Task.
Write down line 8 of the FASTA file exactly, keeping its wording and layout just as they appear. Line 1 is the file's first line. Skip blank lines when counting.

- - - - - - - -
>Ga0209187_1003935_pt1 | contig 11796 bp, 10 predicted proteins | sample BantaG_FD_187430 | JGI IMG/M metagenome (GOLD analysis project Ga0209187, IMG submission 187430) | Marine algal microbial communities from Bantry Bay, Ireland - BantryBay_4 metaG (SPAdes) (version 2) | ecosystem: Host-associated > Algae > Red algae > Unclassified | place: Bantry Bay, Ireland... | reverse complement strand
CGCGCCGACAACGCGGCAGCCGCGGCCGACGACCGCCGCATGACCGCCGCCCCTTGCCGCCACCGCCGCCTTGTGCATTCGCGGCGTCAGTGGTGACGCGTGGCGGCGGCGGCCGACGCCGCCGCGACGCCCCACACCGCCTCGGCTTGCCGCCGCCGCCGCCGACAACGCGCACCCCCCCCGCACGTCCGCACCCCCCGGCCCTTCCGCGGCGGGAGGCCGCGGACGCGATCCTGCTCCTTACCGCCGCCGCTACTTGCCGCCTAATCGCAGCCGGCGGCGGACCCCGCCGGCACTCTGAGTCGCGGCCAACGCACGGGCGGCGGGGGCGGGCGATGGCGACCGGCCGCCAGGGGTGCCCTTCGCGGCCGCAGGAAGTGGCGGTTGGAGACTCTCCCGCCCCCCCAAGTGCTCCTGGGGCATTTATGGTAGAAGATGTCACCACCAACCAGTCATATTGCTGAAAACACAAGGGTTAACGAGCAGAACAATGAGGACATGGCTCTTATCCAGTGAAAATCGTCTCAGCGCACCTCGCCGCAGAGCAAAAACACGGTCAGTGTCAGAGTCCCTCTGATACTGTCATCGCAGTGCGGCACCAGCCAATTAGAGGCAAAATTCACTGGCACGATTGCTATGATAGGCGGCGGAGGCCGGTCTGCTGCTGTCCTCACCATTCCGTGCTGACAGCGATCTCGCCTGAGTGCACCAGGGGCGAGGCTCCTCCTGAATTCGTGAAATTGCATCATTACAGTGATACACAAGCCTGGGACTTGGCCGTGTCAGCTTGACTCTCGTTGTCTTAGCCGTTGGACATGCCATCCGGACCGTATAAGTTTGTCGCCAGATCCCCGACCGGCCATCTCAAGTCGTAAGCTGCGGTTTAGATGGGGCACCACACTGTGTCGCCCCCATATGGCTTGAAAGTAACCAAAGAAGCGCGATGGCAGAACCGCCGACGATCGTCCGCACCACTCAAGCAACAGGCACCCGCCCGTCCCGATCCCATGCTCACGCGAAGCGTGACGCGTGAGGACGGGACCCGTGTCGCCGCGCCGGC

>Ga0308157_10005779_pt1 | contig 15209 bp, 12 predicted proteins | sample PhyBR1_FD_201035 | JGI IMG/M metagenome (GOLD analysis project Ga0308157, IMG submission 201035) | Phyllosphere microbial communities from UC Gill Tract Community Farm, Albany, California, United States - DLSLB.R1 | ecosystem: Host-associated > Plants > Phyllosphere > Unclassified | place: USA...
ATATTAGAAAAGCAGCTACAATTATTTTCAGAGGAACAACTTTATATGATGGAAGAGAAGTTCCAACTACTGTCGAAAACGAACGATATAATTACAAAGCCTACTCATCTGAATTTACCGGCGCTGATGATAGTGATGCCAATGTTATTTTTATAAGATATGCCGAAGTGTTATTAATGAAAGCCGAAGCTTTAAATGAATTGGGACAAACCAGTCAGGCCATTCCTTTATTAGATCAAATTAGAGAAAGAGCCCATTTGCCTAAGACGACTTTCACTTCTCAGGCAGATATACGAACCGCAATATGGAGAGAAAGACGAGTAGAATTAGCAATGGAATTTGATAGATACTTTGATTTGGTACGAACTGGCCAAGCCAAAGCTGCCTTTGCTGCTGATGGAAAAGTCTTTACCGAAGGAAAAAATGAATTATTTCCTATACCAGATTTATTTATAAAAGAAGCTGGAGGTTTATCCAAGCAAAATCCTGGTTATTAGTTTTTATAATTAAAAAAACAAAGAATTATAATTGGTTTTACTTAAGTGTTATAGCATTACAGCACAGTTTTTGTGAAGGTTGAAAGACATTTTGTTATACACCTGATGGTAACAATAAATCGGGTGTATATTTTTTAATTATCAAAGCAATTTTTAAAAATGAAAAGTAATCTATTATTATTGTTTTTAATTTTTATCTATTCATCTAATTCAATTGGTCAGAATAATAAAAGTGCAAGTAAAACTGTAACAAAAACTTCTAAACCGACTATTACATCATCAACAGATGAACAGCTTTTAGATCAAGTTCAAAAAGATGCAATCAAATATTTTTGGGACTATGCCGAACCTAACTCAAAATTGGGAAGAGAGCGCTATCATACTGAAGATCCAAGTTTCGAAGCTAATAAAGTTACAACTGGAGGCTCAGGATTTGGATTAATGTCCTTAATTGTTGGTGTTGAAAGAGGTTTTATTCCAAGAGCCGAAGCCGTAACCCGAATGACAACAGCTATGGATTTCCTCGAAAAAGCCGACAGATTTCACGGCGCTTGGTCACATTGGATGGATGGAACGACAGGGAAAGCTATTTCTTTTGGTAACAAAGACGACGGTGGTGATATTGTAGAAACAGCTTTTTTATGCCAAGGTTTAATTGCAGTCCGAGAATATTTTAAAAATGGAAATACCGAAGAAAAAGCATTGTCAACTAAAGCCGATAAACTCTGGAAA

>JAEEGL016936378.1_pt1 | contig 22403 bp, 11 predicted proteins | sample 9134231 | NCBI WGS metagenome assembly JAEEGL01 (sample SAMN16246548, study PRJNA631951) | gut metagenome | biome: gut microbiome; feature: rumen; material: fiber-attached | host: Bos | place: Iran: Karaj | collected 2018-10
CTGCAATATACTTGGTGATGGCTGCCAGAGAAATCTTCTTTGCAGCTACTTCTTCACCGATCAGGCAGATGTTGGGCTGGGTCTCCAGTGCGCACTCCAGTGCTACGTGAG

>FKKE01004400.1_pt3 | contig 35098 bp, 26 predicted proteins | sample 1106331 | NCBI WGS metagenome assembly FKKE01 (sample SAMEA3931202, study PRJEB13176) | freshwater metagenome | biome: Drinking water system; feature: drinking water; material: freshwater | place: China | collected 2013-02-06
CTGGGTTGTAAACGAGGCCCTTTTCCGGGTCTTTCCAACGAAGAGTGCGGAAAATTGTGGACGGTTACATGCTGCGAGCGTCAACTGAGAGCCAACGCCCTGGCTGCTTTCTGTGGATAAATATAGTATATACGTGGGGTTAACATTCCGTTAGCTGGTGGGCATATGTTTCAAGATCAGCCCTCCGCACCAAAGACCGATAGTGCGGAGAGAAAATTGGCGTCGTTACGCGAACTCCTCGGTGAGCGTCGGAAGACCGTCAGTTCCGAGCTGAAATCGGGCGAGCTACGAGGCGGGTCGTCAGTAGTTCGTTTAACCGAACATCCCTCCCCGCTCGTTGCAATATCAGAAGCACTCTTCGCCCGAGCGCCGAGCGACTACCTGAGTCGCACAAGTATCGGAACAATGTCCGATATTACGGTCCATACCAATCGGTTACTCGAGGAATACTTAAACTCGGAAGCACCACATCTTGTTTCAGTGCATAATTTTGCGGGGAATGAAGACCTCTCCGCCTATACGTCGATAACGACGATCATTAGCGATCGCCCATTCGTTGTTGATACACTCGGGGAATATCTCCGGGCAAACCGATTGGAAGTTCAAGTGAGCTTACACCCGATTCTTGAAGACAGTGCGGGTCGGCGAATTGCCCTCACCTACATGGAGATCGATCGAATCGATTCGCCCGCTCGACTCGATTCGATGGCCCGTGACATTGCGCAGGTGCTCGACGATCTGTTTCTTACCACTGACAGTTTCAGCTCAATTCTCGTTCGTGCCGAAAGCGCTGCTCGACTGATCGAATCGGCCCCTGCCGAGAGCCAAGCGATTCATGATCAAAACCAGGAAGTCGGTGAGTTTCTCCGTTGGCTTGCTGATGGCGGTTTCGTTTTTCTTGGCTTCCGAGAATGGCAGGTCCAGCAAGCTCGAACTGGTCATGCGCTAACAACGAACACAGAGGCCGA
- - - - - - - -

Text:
CTGGGTTGTAAACGAGGCCCTTTTCCGGGTCTTTCCAACGAAGAGTGCGGAAAATTGTGGACGGTTACATGCTGCGAGCGTCAACTGAGAGCCAACGCCCTGGCTGCTTTCTGTGGATAAATATAGTATATACGTGGGGTTAACATTCCGTTAGCTGGTGGGCATATGTTTCAAGATCAGCCCTCCGCACCAAAGACCGATAGTGCGGAGAGAAAATTGGCGTCGTTACGCGAACTCCTCGGTGAGCGTCGGAAGACCGTCAGTTCCGAGCTGAAATCGGGCGAGCTACGAGGCGGGTCGTCAGTAGTTCGTTTAACCGAACATCCCTCCCCGCTCGTTGCAATATCAGAAGCACTCTTCGCCCGAGCGCCGAGCGACTACCTGAGTCGCACAAGTATCGGAACAATGTCCGATATTACGGTCCATACCAATCGGTTACTCGAGGAATACTTAAACTCGGAAGCACCACATCTTGTTTCAGTGCATAATTTTGCGGGGAATGAAGACCTCTCCGCCTATACGTCGATAACGACGATCATTAGCGATCGCCCATTCGTTGTTGATACACTCGGGGAATATCTCCGGGCAAACCGATTGGAAGTTCAAGTGAGCTTACACCCGATTCTTGAAGACAGTGCGGGTCGGCGAATTGCCCTCACCTACATGGAGATCGATCGAATCGATTCGCCCGCTCGACTCGATTCGATGGCCCGTGACATTGCGCAGGTGCTCGACGATCTGTTTCTTACCACTGACAGTTTCAGCTCAATTCTCGTTCGTGCCGAAAGCGCTGCTCGACTGATCGAATCGGCCCCTGCCGAGAGCCAAGCGATTCATGATCAAAACCAGGAAGTCGGTGAGTTTCTCCGTTGGCTTGCTGATGGCGGTTTCGTTTTTCTTGGCTTCCGAGAATGGCAGGTCCAGCAAGCTCGAACTGGTCATGCGCTAACAACGAACACAGAGGCCGA